A frame 27 is welded to the bars 16-18 and carries conventional equipment, such as an air compressor C. Wheels W are conventionally journalled to the frame 15 to permit the snow gun 10 to be pulled over ground or terrain T by a snow "Cat" (not shown) through a conventional hitch 28. Preferably, conventional electrical controls are housed in a water-tight control box 31 which is connected by appropriate wires 32 to a source of electrical power (not shown).
The snow gun 10 includes means 40 (FIG. 2) defining a generally metallic cylindrical housing having a forward end portion 41, a central or medial portion 42 and a rearward portion 43. The medial portion 42 has welded thereto a pair of shallow, generally C-shaped brackets 44 to which the pins or bolts 26 are connected in a conventional fashion to define a horizontal pivot axes H (FIG. 1) of the housing 40. One of the C-shaped brackets 44 includes means 45 (FIG. 2) for selectively adjusting the position of the cylindrical housing 40 relative to the horizontal pivot axis H. The selective adjusting means 45 includes a plurality of holes or apertures 46 formed along an arc of which the axis H is the center. The arm 23 of the yoke 25 has welded thereto a generally C-shaped channel bracket 47 which carries a sliding L-shaped pin 48 which is normally biased by a spring 50 to a position at which an end (not shown and unnumbered) of the pin 48 enters one of the openings or holes 46. When the end of the pin 48 is in one of the holes 46, the housing 40 is prevented from pivoting about the pivot pins 26 and the horizontal axis H, but by manually pulling the pin 46 outwardly of one of the holes 46 against the bias of the spring 50, the housing 40 can be selectively pivoted about the pivot pins 26 and the axis H.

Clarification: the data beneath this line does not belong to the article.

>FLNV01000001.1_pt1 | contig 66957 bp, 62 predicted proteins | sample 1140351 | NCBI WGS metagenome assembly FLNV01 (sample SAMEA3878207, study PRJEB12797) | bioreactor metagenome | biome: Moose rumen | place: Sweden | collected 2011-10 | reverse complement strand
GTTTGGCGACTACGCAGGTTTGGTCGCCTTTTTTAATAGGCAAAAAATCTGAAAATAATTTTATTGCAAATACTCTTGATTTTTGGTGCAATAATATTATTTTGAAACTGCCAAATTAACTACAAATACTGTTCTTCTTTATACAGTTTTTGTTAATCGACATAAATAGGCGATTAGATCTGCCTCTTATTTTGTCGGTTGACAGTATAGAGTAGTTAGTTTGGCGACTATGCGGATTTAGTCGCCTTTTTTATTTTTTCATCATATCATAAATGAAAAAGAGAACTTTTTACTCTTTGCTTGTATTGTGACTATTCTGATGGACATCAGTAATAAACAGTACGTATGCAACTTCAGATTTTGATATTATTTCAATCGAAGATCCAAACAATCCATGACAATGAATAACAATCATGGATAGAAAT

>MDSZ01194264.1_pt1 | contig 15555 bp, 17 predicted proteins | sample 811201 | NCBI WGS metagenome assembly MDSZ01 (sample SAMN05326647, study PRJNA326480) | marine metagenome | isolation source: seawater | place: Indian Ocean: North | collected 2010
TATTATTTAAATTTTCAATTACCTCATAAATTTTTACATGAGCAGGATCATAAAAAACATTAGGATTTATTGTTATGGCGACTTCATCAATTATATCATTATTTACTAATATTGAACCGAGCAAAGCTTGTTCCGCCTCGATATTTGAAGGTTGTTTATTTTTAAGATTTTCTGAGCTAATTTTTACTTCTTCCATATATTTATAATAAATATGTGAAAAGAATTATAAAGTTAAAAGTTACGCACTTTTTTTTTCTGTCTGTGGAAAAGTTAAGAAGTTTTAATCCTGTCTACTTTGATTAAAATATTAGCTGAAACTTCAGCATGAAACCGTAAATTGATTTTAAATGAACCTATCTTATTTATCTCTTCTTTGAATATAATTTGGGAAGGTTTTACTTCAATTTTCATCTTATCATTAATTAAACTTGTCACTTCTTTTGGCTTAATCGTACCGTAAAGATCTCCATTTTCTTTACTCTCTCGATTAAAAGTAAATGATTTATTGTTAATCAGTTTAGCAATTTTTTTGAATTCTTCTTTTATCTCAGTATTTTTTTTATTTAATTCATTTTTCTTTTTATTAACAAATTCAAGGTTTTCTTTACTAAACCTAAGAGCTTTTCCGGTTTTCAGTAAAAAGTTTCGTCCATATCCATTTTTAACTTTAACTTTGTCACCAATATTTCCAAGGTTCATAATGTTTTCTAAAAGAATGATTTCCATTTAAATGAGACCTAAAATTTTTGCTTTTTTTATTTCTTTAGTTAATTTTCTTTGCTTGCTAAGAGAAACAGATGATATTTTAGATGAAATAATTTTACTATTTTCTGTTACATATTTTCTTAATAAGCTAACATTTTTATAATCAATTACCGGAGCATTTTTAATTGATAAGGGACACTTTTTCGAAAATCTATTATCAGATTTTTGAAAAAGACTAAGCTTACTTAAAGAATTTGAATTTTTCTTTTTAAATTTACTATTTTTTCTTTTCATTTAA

A plurality of radial brackets 51 (FIGS. 1 and 2) are welded to an interior surface 52 of the housing 40 and to an innermost cylindrical shroud or cylinder 53. The shroud 53 supports an electric motor 54 at one end of the latter, while an opposite end of the motor 54 is supported by a motor support platform 55 (FIG. 2). The motor support platform 55 is simply a plurality of metal plates welded to each other and to the interior surface 52 of the housing 40. The motor 54 preferably includes a housing (unnumbered) which is bolted both to the shroud 53 and to the motor support platform 55. The motor 54 carries a fan (not shown in FIG. 1 but corresponding to the fan 60 of FIG. 8). Upon energization of the motor 54, the fan rotates generating an air current A defining a substantially uniform and unidirectional path of travel which is essentially parallel to the axis (unnumbered) of the cylinder housing 40. The fan draws air through a conventional shroud 61 at the rearward end 43 of the housing 40 and directs the same through the cylindrical housing 40 past the radial brackets 51 and the platform 55 exiting the forward end portion 41 of the housing 40 through an annular or ring-like water manifold 70 (FIG. 1).
The water manifold 70 is the first of at least two and perhaps more manifolds which are essentially identical to each other except for the size of orifices associated with nozzles thereof, as will be described more fully hereinafter. The water manifold 70 is of a generally rectangular hollow cross-sectional configuration, as is best illustrated in FIG. 4 through 7, and includes a water chamber 71 defined by a radially innermost peripheral wall 72, a radially outermost peripheral wall 73, a forwardmost annular or ring wall 74 and a rearwardmost annular or ring wall 75. A fitting 76 is in fluid communication with the chamber 71 and includes a quick connect/disconnect coupling 77 for connection to a water line W for introducing water into the chamber 71. Sixteen primary nozzles, each designated by the reference numeral 80 (FIGS. 1 and 3), are conventionally secured to the forwardmost annular wall 74 of the manifold 70. The lowermost six nozzles 80 each include a manually operable valve (not shown) for individually opening or closing communication between the chamber 71 and each of the orifices 81 thereof. The uppermost ten nozzles 80 exclude such valves and water is free to flow at all times from the water chamber 71 outwardly of the orifices 81 thereof. Two individual secondary manifolds 85 (FIG. 3) carry identical nozzles 80 having orifices 81 and each secondary water manifold 85 is connected by a valved conduit 86 to the manifold 70.